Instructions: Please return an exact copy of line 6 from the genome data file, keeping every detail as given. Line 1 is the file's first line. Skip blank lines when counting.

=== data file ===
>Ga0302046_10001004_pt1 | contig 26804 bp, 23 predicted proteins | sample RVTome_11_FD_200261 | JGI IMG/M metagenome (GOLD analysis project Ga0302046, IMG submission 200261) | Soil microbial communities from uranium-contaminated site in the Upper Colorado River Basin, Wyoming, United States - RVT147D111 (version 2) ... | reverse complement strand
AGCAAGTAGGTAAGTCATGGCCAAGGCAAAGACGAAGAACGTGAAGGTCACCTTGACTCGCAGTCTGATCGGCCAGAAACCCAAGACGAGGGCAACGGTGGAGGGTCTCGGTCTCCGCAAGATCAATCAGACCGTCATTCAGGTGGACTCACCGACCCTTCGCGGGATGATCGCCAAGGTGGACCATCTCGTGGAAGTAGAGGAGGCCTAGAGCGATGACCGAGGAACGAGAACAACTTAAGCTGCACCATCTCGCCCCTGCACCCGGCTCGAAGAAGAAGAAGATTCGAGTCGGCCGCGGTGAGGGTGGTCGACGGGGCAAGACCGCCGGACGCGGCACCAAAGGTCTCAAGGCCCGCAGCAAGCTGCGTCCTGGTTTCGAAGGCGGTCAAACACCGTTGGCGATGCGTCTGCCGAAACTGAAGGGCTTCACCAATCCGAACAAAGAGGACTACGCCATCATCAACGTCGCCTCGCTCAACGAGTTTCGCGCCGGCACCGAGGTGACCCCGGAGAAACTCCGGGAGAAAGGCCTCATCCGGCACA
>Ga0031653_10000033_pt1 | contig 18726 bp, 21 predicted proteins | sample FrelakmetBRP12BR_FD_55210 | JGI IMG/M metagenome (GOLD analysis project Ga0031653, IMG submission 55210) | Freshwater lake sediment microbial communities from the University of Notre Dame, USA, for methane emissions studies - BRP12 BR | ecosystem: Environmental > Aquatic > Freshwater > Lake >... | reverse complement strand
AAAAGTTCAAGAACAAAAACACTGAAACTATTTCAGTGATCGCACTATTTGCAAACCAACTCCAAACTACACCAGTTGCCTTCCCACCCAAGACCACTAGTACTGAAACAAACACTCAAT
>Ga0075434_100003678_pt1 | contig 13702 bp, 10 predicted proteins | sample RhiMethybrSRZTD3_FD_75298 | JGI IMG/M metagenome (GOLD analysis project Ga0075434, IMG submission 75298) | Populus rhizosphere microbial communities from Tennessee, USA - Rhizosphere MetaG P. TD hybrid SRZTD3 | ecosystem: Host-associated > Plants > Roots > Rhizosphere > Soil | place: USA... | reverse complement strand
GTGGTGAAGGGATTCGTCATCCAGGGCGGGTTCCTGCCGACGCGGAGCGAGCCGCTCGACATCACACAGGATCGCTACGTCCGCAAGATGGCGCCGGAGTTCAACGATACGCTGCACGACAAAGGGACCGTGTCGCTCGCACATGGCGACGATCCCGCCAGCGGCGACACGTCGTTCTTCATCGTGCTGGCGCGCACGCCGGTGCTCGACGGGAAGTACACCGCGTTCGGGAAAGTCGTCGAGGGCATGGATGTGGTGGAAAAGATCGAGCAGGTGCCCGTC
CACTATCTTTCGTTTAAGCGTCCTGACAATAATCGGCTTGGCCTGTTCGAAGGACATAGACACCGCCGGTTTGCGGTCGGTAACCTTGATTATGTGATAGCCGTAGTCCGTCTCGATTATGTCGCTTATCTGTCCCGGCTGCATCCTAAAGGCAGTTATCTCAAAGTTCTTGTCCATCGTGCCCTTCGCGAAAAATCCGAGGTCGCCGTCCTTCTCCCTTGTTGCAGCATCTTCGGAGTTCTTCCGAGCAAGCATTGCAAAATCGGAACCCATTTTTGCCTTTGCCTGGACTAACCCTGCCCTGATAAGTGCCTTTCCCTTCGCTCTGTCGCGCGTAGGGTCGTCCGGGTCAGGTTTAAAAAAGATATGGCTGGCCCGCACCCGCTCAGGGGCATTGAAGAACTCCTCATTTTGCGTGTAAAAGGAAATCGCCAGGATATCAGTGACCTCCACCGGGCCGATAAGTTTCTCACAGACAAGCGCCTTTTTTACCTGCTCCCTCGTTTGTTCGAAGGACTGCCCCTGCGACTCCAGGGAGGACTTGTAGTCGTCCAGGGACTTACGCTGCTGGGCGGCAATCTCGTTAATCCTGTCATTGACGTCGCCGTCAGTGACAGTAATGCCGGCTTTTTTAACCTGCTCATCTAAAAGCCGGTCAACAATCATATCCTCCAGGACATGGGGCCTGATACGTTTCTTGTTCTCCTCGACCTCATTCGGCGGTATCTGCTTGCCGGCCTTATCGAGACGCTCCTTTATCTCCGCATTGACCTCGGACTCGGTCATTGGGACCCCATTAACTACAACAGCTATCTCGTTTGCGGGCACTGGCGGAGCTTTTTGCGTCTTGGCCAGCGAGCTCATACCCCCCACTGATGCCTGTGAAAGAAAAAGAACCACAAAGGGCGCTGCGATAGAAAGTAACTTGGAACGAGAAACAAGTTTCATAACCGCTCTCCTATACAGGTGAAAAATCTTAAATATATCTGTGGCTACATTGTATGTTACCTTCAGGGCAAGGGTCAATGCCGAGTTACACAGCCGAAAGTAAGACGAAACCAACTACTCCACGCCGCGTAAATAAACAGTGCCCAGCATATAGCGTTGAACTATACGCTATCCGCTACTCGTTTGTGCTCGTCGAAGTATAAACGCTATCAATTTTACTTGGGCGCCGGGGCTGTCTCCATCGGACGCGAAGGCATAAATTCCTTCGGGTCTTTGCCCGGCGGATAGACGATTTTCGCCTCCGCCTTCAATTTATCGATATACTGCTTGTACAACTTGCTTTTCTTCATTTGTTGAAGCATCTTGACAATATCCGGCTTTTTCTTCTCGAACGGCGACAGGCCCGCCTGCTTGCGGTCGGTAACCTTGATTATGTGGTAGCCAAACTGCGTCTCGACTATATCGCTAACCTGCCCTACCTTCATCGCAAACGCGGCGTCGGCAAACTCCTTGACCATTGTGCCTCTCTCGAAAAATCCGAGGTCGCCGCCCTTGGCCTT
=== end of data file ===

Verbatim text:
GTGGTGAAGGGATTCGTCATCCAGGGCGGGTTCCTGCCGACGCGGAGCGAGCCGCTCGACATCACACAGGATCGCTACGTCCGCAAGATGGCGCCGGAGTTCAACGATACGCTGCACGACAAAGGGACCGTGTCGCTCGCACATGGCGACGATCCCGCCAGCGGCGACACGTCGTTCTTCATCGTGCTGGCGCGCACGCCGGTGCTCGACGGGAAGTACACCGCGTTCGGGAAAGTCGTCGAGGGCATGGATGTGGTGGAAAAGATCGAGCAGGTGCCCGTC